The title track that opens Kingston, Ontario, duo PS I Love You’s Paper Bag debut, Meet Me at the Muster Station, is a microcosm of the entire album: Paul Saulnier’s desperate yelping vocals laid over ruthless distorted riffing and rumbling drums. Clocking in at just over two minutes, the resulting song is superficially minimalist, but inescapably grand. Operating with pop-single efficiency, Saulnier and Benjamin Nelson evoke gutted, collapsing buildings with their jagged, massive noise-rock. It is, it must be said, a neat trick. But is it sufficiently artful?
PS I Love You’s antecedents are varied enough to supply the band with both positive and negative qualities. The obvious correlation to guitar-and-drum duos like the White Stripes and Death From Above 1979 only really gets us so far, as does the generic indie-rock-ity of the scattered vocals (drop the distortion and add more noodling keys to this package, and you’ve basically got Wolf Parade with a more developed sense of brevity).
But the stadium influences and the obvious stoner-rock and metal guitar borrowings flesh out the picture a little more, nowhere more clearly than on “Butterflies and Boners”, the album’s colossal, intense centerpiece. Even if Saulnier’s wailing iteration of his beautiful/ugly title is borderline chuckle-worthy, the power-chord monoliths rise tall and foreboding, and the magnificent tapping-solo change-up halfway through gives the composition a compelling diptych structure that makes it stand out among the album’s many large-scale, ambitious moments.
Meet Me at the Muster Station‘s longest track doesn’t even pass the four-minute mark, yet describing this band’s sound as anything but epic seems simply myopic. Indeed, the widest of its wide-screen moments may well be “Little Spoon”, which again just slips by the two-minute warning. Clean guitar tones, a tom-heavy drum-line, and the subtle addition of keyboards provide a thumbnail sketch of a dirtier stadium-rock sound. “2012” operates similarly, while “Scattered” displays a fuzzed-out take on the same sort of enormity.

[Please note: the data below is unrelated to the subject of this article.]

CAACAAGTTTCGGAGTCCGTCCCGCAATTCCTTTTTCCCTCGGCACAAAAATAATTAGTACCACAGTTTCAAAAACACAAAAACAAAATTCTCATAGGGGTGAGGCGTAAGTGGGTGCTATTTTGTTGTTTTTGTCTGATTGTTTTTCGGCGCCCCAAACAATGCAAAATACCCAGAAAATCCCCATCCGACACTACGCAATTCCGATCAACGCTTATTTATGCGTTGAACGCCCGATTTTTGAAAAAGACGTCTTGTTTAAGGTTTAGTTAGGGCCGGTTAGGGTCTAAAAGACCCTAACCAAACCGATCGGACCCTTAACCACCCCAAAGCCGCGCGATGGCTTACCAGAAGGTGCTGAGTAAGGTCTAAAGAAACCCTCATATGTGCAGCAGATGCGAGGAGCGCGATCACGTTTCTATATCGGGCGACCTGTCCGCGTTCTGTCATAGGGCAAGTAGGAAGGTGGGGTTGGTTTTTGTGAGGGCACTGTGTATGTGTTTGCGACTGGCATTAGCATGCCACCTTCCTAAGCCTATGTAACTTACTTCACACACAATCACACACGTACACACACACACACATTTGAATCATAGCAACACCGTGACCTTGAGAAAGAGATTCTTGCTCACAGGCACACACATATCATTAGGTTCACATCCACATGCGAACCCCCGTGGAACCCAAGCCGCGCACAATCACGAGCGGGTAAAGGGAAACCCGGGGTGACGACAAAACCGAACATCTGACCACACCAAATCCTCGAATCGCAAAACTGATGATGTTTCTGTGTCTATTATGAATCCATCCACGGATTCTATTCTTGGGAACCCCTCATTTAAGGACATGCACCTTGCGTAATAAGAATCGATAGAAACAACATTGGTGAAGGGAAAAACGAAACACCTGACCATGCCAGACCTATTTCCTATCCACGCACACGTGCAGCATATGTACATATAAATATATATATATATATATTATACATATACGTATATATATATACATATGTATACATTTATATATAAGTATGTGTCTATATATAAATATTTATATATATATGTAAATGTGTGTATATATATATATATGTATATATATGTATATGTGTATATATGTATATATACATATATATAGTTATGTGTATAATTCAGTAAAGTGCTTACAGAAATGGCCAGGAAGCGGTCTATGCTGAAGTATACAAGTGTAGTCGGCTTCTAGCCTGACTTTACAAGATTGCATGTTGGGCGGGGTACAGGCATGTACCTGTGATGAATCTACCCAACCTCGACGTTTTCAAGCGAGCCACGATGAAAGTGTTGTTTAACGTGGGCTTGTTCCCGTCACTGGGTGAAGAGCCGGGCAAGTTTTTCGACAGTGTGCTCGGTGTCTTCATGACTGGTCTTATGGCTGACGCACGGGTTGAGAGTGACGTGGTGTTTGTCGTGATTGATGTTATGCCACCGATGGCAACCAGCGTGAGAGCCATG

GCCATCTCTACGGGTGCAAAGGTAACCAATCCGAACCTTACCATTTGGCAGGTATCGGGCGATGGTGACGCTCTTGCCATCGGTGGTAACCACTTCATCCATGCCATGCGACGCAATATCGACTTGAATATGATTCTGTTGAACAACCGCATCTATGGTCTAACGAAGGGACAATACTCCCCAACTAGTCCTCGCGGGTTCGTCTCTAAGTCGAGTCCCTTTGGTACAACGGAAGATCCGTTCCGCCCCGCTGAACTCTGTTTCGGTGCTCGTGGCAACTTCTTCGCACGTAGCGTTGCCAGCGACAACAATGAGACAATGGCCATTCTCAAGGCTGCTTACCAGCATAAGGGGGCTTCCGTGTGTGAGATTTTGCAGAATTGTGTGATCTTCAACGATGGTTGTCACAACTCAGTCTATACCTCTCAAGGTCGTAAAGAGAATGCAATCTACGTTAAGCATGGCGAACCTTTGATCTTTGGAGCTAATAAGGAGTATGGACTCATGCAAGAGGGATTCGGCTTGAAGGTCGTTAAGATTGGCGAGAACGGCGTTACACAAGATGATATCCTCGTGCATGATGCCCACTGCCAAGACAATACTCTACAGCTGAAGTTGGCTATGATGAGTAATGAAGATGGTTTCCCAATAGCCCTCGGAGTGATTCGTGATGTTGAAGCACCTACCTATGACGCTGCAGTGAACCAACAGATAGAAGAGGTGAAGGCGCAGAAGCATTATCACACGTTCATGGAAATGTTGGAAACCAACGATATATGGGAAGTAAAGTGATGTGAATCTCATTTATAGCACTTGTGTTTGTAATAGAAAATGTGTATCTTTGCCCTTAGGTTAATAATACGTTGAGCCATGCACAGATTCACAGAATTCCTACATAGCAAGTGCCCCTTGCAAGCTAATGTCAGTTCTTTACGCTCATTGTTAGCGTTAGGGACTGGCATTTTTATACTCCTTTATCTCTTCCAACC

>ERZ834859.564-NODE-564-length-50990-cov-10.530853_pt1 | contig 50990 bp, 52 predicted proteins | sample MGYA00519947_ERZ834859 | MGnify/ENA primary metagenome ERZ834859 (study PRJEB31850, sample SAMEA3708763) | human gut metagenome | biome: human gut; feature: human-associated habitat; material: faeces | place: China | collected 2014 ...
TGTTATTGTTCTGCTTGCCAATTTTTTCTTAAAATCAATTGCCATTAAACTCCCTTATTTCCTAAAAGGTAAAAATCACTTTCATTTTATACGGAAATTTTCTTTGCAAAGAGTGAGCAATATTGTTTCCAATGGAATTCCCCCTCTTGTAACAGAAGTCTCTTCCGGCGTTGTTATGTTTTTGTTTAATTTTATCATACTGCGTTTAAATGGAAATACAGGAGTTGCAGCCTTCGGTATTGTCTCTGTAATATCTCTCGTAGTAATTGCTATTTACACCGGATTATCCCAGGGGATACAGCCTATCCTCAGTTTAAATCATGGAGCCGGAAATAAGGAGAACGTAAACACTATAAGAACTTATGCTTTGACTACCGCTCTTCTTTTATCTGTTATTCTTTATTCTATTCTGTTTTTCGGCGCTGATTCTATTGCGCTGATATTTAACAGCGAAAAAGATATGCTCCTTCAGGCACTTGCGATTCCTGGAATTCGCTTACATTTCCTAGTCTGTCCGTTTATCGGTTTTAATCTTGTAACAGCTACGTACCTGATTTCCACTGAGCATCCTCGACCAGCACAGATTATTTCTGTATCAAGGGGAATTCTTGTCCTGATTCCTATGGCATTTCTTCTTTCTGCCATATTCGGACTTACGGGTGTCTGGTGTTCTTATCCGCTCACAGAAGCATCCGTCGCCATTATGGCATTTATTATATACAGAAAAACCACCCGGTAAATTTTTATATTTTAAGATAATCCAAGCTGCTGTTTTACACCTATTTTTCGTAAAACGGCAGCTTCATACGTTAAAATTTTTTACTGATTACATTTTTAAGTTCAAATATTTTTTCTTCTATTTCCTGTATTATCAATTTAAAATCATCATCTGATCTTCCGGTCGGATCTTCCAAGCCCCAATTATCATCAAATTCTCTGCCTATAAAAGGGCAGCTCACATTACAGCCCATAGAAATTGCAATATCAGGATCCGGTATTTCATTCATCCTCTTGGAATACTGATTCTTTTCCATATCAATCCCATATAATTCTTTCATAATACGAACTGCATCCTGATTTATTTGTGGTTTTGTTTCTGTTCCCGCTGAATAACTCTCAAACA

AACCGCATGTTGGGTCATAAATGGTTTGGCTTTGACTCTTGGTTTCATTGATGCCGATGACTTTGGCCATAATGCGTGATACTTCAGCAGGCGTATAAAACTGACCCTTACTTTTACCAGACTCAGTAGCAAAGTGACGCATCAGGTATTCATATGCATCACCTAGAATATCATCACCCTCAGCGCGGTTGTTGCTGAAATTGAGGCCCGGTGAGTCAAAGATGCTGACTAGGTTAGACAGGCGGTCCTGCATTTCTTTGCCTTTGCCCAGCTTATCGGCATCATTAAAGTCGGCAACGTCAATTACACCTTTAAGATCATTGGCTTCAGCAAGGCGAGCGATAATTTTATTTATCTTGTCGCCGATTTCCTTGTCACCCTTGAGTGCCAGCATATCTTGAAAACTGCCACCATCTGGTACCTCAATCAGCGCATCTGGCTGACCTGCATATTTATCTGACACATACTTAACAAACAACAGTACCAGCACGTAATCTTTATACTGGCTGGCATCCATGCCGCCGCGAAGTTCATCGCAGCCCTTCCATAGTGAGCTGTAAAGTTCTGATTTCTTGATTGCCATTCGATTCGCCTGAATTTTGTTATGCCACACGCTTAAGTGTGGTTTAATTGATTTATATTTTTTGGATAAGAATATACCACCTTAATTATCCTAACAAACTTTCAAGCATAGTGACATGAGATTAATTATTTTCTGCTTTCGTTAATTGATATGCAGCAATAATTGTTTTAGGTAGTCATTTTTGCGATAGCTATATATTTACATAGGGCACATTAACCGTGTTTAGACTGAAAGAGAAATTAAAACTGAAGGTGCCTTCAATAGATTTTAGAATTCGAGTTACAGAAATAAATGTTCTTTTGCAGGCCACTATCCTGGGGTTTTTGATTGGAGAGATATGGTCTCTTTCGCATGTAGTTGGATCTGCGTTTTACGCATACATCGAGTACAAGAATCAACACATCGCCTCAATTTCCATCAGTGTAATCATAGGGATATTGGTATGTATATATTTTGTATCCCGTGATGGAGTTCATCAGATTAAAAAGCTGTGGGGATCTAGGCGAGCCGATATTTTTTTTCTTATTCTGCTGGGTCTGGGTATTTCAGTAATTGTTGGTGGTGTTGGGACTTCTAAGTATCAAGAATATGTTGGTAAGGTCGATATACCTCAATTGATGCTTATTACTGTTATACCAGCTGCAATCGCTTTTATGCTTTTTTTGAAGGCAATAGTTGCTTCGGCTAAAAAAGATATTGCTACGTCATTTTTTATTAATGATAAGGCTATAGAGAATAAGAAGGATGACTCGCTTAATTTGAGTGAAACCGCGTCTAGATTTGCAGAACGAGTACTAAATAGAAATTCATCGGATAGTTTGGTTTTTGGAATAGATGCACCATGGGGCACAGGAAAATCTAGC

But the enormity isn’t all possessed of such pleasing contours. “Get Over” commits the cardinal sin of noise-rock by failing to find the beauty in its own ugliness. “Facelove”, meanwhile, tilts too far towards a scenester circle-jerk aesthetic for its own good. While Saulnier and Nelson succeed at balancing the generic demands of current indie fashion with their own tangential interests and ambitions throughout most of the record, they were bound to slip back onto the well-trodden path here and there, and “Facelove” is the most glaring instance of backsliding. No wonder Pitchfork slapped a “Best New Music” label on it.
Late missteps aside, Meet Me at the Muster Station musters more than enough artfulness by its conclusion (the shattering “Meet Me at the Muster Station, Pt. 2”) to overcome any weaknesses. The short songs/large ideas trick is no mere gimmick for PS I Love You, but an expansive aesthetic. Saulnier’s vocal choices and mostly-inaudible lyrics are the main reason for pause, but they’re employed sparingly enough that they become simply another initially-harsh noise to be integrated into the powerful whole. And when that whole is powerful, it is very much so.
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// Sound Affects
"The man whose songs were recorded by Johnny Cash, Alan Jackson, Ricky Skaggs, David Allan Coe, The Highwaymen, and countless others succumbs to time’s cruel cue that the only token of permanence we have to offer are the effects of shared moments and memories.READ the article